My psychiatrist gave me the go-ahead, but made me come in to see her more often to monitor my medication and moods. I had no problems at all, nor do the majority of patients who take Accutane. And it is so effective in improving a patient's mental health long term by making them feel happier, more self confident, and boosting their self esteem that the treatment is worth the increased short term risk, IMO. The risk increase is very small unless the patient is already being treated for mental illness; in that case, careful monitoring is key.
Quote:
Originally Posted by Shoshanarose View Post
Okay, let me make this clear:

Terrible acne does NOT cause "depression".

Illnesses and disfigurement and loss can cause SADNESS or embarrassment, or many other normal feelings, but this is not the same as clinical depression.


I know, because I had terrible acne for years and was upset about it.

However, I NEVER had clinical depression until I took Accutane almost 30 years ago (and have struggled with clinical depression ever since).

As someone with bipolar disorder, depression, or anyone even WITH A FAMILY HISTORY of mental health problems (giving you a genetic predisposition/vulnerability to mental illness), I think it's very risky to take Accutane.

Yes, I was "happy" that my skin cleared up with Accutane.
But...I was clinically depressed! (and have been on and off since).
Clinical depression is a chemical change in the body, that can be triggered by an environmental loss/change, but often is really a medical illness - in this case it can be triggered by Accutane.

A certain percentage of people who have taken Accutane have committed suicide.

Think very carefully before you take this drug.
Quote:
Originally Posted by bluedevilz View Post
Look, just because YOU had acne and have a history of depression doesn't make you an expert on all the causes

Acne ABSOLUTELY can lead depression...


"The connection between acne and depression has long been documented, especially in teens, but some attributed it to particular medications for acne such as isotretinoin (sold as Accutane, Clarus and others). But a recent study in the British Medical Journal found that the drug itself may not matter; according to Swedish researchers, acne itself raises the risk of depression and suicide attempt.
How acne and depression feed each other - CNN.com

Whether Accutane is truly responsible for depression is less clear and controversial...it is looking more like the depression risks previously attributed to accutane are in fact more likely related to the acne itself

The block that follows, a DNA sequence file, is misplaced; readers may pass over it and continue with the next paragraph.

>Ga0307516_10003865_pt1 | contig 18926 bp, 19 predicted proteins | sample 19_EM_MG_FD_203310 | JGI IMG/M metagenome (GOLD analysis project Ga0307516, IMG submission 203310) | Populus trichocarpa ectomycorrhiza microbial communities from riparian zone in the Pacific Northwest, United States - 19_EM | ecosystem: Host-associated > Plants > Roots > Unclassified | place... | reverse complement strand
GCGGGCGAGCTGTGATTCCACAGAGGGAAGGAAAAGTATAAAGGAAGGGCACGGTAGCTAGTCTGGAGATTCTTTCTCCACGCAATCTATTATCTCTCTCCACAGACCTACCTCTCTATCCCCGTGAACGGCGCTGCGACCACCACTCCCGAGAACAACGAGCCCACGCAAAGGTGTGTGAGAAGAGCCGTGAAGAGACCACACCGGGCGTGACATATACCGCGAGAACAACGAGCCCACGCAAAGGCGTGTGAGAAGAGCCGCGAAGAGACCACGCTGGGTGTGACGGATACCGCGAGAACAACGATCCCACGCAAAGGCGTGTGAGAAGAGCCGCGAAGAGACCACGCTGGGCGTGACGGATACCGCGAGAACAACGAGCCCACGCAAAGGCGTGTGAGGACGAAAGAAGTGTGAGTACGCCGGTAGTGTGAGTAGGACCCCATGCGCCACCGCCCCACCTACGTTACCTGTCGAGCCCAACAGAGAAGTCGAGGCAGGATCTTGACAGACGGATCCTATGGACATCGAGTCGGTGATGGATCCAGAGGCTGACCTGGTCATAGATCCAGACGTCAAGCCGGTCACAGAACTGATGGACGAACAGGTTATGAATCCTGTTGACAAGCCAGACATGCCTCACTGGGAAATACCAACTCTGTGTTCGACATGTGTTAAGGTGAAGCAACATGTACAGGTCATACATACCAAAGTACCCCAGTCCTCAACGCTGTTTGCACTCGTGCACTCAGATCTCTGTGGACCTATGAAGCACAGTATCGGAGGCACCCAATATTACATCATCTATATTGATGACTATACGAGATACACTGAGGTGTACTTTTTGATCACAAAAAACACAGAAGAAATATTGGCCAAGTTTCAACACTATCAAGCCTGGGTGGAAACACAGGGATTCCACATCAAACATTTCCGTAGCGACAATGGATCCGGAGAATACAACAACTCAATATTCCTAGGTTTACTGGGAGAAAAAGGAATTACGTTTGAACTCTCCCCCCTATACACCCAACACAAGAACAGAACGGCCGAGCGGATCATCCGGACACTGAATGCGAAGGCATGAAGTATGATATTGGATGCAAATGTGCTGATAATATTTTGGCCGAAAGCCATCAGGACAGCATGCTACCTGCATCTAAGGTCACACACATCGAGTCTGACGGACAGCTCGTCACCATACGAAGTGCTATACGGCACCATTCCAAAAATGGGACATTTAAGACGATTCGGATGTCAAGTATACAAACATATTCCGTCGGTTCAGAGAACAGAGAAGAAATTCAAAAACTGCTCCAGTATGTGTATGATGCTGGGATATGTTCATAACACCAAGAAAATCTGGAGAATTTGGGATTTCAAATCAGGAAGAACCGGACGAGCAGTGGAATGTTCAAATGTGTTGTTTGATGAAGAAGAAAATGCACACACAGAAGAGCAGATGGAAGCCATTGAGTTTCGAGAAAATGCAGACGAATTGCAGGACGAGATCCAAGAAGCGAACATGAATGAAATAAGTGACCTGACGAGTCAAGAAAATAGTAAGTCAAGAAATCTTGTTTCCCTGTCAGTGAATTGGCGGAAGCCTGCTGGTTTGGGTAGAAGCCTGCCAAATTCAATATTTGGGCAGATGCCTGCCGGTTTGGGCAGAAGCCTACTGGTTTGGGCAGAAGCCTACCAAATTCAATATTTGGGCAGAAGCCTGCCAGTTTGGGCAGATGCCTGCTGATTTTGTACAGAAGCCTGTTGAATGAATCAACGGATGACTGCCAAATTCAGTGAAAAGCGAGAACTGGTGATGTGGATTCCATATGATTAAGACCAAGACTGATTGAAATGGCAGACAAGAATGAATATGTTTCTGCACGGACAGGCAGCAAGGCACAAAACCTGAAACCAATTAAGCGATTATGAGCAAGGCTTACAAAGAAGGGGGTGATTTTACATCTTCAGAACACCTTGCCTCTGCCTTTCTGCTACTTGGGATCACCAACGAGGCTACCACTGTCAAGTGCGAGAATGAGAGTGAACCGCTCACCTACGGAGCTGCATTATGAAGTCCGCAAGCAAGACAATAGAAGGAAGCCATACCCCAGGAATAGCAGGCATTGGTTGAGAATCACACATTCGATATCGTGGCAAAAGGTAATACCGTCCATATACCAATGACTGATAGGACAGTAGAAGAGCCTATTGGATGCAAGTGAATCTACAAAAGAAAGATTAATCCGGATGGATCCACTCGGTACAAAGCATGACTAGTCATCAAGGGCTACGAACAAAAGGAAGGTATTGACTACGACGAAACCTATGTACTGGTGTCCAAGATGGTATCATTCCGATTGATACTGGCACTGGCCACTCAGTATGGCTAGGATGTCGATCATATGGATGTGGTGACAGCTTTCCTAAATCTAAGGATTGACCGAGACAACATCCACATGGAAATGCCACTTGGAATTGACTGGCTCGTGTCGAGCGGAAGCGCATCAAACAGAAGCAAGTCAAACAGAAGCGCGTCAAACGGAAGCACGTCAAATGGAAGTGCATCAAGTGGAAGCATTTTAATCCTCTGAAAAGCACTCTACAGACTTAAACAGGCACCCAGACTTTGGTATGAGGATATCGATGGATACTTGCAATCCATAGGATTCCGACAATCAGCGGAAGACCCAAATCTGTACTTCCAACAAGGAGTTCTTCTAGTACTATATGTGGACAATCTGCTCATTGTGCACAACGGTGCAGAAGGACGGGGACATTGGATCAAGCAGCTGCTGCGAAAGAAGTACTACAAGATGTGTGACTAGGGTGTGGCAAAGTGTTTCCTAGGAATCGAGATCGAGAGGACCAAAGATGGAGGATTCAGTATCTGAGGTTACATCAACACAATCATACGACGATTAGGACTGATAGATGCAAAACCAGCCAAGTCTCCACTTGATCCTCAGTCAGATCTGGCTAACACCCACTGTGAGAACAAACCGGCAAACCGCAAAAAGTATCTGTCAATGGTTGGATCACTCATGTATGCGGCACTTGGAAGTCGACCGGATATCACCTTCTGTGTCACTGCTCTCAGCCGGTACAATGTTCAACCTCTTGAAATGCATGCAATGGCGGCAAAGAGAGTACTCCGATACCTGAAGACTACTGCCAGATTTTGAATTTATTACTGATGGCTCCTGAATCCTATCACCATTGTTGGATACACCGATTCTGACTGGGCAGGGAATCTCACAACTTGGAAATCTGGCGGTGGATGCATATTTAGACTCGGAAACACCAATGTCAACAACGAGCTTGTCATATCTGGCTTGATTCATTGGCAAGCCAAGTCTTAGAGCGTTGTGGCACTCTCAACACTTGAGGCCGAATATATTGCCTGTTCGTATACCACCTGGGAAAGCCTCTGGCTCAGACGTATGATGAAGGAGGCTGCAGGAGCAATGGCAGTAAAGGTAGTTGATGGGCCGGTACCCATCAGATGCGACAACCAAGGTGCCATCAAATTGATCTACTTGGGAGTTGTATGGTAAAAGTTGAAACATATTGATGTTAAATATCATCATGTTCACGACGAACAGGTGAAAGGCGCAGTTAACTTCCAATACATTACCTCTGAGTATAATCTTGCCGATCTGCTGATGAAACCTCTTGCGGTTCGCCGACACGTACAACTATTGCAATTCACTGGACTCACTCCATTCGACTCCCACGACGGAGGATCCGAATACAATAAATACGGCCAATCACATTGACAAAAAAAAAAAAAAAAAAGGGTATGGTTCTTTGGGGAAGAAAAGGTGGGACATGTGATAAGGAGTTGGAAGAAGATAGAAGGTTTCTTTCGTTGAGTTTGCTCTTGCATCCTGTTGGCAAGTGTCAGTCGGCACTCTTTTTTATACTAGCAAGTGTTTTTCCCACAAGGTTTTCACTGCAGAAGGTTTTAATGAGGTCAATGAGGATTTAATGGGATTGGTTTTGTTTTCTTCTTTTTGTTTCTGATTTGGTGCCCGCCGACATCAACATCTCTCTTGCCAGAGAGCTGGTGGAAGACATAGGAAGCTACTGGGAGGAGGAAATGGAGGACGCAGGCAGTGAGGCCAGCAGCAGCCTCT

The link between acne and depression? No controversy whatsoever and very clear connection

You say you still struggle with depression and it has been 30 years since you took Accutane and you still think the Accutane was to blame? 30 years later? That's not even possible
Exactly. There are many possible reasons Shoshana is depressed; a few months of Accutane treatment way back in the 1980s isn't one of them.
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Old 06-23-2016, 07:35 AM
 
Location: Elgin, IL
586 posts, read 406,812 times
Reputation: 324
I had terrible acne in high school (I'm 27 now-male) and saw a dermitologist multiple times for treatments. We used a couple of different topical creams but nothing ended up working till we did accutane.
I gotta say, I was skeptical at first but man did that stuff work. It did dry out my skin, lips and even my eyes felt dry at times but my cystic acne never came back afterwards. Now Occasionally I've still gotten smaller acne cysts or little bits of acne here and there but NOTHING like my acne was back in high school. Honestly I don't know what I would have done without the accutane. I know they are much more stringent about testing and monitoring women because of birth defects and pregnancy and I remember having my blood tested monthly but otherwise I've had no adverse effects. I actually remember the doctors telling me about the possibility of depression or even suicidal thoughts while being the on medication but I experienced the opposite as I started actually feeling much better about my skin/complexion because the acne was actually going away!
I've also grown up with friends/family that have sung the praises of being gluten free and how it will help your skin. I do think eliminating gluten and most processed foods/sugars really will help your skin and body, but I'm not completely convinced it would have cured my acne (or many peoples cystic acne). So all that to say, my experience with accutane was smooth and I would do it again in a heartbeat if I needed to.